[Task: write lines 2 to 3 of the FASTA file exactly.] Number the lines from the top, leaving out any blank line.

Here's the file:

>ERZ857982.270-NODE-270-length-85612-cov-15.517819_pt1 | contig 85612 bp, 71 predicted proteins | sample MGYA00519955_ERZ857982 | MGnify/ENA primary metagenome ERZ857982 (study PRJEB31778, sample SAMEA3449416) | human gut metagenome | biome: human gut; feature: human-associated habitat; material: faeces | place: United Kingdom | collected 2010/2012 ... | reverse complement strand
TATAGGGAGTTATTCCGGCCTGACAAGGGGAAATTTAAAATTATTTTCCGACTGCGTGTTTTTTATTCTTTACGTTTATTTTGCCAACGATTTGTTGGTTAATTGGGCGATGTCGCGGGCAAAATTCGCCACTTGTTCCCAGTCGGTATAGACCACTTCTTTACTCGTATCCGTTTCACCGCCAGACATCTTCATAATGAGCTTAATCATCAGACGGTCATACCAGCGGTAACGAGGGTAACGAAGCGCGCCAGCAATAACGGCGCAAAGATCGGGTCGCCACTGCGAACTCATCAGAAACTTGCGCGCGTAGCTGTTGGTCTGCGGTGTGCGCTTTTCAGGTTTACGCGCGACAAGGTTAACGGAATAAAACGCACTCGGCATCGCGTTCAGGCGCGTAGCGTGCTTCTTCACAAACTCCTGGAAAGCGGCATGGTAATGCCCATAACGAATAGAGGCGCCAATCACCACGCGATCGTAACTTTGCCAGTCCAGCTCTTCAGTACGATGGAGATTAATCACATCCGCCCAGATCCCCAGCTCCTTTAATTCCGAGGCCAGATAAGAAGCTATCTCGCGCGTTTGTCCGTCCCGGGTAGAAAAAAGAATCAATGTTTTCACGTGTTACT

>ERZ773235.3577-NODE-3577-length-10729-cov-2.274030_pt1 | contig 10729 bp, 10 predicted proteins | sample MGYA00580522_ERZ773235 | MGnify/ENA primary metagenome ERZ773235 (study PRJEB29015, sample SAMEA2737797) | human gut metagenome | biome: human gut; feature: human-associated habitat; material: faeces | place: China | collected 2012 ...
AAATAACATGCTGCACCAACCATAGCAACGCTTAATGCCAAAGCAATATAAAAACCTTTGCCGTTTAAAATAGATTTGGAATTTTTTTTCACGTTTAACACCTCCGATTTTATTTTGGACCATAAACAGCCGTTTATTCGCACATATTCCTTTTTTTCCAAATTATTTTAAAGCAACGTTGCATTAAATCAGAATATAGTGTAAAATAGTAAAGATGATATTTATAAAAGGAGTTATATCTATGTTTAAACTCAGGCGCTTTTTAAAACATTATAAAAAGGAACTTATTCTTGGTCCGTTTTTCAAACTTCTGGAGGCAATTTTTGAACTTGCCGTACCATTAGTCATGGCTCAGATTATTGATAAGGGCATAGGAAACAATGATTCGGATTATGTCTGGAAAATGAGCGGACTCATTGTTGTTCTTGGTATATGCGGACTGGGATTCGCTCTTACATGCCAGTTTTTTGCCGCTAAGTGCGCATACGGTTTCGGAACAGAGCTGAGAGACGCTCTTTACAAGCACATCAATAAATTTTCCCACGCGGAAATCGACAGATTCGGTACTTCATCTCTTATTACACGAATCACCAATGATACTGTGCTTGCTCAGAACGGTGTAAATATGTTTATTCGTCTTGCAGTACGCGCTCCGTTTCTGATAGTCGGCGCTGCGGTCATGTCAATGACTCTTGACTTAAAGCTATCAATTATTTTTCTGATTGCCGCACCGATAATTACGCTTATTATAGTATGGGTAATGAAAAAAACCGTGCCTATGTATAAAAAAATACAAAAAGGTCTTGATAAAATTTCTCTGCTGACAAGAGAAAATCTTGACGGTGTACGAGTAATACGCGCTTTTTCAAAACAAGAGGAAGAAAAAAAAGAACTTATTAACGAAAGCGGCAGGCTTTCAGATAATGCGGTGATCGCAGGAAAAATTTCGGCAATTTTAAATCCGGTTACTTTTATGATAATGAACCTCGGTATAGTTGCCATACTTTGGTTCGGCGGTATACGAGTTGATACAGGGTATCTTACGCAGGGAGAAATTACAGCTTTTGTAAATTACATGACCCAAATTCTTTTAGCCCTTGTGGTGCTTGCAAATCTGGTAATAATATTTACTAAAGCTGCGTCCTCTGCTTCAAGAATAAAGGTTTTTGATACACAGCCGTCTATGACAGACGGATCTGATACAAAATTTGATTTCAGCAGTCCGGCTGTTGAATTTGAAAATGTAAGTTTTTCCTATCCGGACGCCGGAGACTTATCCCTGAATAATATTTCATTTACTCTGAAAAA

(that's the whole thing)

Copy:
TATAGGGAGTTATTCCGGCCTGACAAGGGGAAATTTAAAATTATTTTCCGACTGCGTGTTTTTTATTCTTTACGTTTATTTTGCCAACGATTTGTTGGTTAATTGGGCGATGTCGCGGGCAAAATTCGCCACTTGTTCCCAGTCGGTATAGACCACTTCTTTACTCGTATCCGTTTCACCGCCAGACATCTTCATAATGAGCTTAATCATCAGACGGTCATACCAGCGGTAACGAGGGTAACGAAGCGCGCCAGCAATAACGGCGCAAAGATCGGGTCGCCACTGCGAACTCATCAGAAACTTGCGCGCGTAGCTGTTGGTCTGCGGTGTGCGCTTTTCAGGTTTACGCGCGACAAGGTTAACGGAATAAAACGCACTCGGCATCGCGTTCAGGCGCGTAGCGTGCTTCTTCACAAACTCCTGGAAAGCGGCATGGTAATGCCCATAACGAATAGAGGCGCCAATCACCACGCGATCGTAACTTTGCCAGTCCAGCTCTTCAGTACGATGGAGATTAATCACATCCGCCCAGATCCCCAGCTCCTTTAATTCCGAGGCCAGATAAGAAGCTATCTCGCGCGTTTGTCCGTCCCGGGTAGAAAAAAGAATCAATGTTTTCACGTGTTACT

>ERZ773235.3577-NODE-3577-length-10729-cov-2.274030_pt1 | contig 10729 bp, 10 predicted proteins | sample MGYA00580522_ERZ773235 | MGnify/ENA primary metagenome ERZ773235 (study PRJEB29015, sample SAMEA2737797) | human gut metagenome | biome: human gut; feature: human-associated habitat; material: faeces | place: China | collected 2012 ...